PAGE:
Last month, I had the pleasure of touring Montgomery County’s Agricultural Reserve with Leadership Montgomery colleagues and Arts and Humanities Council of Montgomery County Board Member Dana Pauly. We had a blast! Learning about the dedication of farmers county-wide; the process of milking cows with robotic milking machines, and the commitment these farms have made to implementing sustainable practices in order to protect the environment, animal welfare, and public health was eye-opening and uplifting. In case you are unfamiliar, in 1980 Montgomery County Council created the Agricultural Reserve to protect the county’s farmland and agriculture. This was one of the most significant land-use decisions in county history and now, the Agricultural Reserve encompasses 93,000 acres and retains more than 500 farms that contribute millions of dollars annually to the local economy. As we toured various locations I began to wonder, what more can the arts and humanities do to support our rural community and the county’s environmental policies? How can we increase our efforts to bring attention to these important issues in a way that encourages behavioral changes toward a bright and healthy future for Montgomery County?
Throughout history, the arts and humanities have inspired and uplifted movements for change. From photography and storytelling to pop culture music and sitcoms, the creative sector has provided “emotionally resonate experiences that lead to measurable shifts in power“. The Center for Artistic Activism speculates that this occurs because people will adjust their minds and behavior when they are personally moved by an emotionally powerful stimuli – and therein lies the power of art and culture to enact social change! When it comes to encouraging sustainable behavioral changes, creatives have been at the forefront for decades. Working to augment the messaging of pro-environmental education, policy, and research, while simultaneously helping society “grapple with the challenges to our values that environmental issues present in a way that education, policy, and research efforts cannot.”
A wonderful example of this occurred in right here in Montgomery County. In April of this year, Bethesda based artist Keira Hart-Mendoza used funding received by the Arts and Humanities Council to design an environmental art exhibit showcasing how much trash is created in the county and its impact on nature at Brookside Gardens. During peak season when everything is bloom, visitors encountered the juxtaposition of this beautiful garden filled with lots of plastic waste. The feedback received was a mixed bag. Some were inspired to make changes while others were disgruntled by having to confront the harsh reality of the negative impact our actions have on the environment. Either way, Keira Hart-Mendoza achieved her goal of causing people to “stop and look”.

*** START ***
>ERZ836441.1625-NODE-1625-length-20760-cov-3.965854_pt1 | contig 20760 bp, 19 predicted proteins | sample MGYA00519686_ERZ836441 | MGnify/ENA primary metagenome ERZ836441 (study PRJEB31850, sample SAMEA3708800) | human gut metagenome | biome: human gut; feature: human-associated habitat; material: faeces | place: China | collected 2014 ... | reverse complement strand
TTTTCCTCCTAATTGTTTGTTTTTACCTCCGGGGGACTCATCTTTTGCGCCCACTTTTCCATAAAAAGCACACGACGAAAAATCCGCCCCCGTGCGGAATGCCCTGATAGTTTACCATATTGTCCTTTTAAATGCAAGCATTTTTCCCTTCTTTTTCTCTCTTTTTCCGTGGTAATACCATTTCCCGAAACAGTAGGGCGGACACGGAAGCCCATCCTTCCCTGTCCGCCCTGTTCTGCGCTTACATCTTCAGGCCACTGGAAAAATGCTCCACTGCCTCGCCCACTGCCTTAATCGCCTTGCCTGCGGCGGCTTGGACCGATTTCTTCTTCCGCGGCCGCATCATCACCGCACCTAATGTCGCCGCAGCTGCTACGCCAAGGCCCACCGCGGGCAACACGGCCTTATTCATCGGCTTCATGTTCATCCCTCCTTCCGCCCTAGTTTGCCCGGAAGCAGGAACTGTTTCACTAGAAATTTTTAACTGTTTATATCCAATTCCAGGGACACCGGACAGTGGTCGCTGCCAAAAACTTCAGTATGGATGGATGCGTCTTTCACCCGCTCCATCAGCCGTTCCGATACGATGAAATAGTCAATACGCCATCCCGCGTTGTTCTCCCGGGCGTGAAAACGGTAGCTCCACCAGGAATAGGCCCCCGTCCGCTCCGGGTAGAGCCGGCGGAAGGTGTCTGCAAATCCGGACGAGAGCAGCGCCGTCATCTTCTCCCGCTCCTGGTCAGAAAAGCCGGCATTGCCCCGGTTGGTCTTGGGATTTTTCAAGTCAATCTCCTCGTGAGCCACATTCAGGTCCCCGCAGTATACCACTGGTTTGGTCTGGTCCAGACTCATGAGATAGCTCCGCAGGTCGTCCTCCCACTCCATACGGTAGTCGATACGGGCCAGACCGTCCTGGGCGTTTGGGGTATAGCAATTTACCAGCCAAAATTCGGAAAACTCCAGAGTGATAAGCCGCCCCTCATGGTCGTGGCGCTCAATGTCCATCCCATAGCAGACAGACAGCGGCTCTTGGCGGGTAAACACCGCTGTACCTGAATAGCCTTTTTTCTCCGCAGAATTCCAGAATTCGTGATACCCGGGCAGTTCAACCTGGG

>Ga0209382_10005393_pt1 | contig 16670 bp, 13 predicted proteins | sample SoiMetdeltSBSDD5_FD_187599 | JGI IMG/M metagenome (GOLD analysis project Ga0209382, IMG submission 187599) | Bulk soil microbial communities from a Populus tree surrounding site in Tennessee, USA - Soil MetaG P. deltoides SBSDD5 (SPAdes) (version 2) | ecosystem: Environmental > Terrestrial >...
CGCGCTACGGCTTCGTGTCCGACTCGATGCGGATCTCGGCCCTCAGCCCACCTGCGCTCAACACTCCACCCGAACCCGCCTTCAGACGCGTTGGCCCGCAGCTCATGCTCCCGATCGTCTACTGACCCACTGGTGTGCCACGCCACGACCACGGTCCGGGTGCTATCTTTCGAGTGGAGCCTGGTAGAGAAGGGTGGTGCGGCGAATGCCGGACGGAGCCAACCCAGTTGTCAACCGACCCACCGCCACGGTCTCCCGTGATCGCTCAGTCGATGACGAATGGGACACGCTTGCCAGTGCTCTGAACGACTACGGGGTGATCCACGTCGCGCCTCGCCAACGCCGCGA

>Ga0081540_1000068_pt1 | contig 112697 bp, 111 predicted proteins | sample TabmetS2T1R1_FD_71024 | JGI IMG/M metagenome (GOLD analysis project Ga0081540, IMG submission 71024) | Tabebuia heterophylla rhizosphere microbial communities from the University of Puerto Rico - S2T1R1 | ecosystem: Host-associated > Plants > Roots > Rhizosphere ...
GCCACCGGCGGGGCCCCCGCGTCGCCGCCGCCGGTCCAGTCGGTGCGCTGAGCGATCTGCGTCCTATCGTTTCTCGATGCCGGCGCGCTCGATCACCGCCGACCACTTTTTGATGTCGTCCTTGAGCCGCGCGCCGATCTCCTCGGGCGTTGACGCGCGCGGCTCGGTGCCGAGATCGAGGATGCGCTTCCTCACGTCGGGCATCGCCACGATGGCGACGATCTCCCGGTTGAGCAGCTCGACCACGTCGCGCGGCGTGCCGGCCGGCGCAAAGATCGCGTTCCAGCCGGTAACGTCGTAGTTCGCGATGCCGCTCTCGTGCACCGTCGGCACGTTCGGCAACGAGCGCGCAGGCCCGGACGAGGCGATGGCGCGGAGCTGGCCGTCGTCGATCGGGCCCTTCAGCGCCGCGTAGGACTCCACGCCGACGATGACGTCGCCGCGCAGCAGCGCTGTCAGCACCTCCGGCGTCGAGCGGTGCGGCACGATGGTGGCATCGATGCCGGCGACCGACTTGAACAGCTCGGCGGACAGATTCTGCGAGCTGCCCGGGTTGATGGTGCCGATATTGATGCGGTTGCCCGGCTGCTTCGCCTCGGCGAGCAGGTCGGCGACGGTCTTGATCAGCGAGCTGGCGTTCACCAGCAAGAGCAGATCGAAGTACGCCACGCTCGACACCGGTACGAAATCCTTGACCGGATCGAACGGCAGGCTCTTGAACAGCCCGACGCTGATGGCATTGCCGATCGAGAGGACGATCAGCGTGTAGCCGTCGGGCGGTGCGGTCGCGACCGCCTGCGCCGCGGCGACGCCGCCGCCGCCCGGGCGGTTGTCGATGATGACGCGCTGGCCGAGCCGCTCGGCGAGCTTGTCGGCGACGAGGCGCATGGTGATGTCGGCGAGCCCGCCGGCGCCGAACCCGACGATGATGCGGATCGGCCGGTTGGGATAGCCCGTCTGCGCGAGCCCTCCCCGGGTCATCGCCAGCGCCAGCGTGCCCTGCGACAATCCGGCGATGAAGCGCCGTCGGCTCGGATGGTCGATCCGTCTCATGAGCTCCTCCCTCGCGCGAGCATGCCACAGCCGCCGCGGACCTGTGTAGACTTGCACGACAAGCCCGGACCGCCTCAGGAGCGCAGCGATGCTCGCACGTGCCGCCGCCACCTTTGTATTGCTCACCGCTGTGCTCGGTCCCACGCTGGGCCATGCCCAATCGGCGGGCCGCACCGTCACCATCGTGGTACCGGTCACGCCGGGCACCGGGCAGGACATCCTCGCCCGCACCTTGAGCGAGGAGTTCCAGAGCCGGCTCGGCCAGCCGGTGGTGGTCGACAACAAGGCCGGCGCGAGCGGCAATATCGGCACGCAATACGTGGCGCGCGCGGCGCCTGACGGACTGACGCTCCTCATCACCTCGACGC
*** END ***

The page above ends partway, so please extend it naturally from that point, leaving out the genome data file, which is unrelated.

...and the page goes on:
As luck would have it, AHCMC was approached around the time I took the agricultural tour with an opportunity to cultivate public artworks with an Environmental Artistic Focus – one of six focuses identified in our Public Art Roadmap. The goal of this focus is to discover key opportunities for projects that could create excitement and energy for public art, as well as bring attention to the urgency of environmental issues. Through a collaboration between AHCMC and the County’s Department of Environmental Protection we have an opportunity to support the work of local artists creating temporary artworks that engage the community around the state of our environment, particularly as it relates to climate change, waste reduction and water quality. We look forward to working together to stimulate higher civic engagement, greater social cohesion, and to spark residents into action towards a more sustainable future.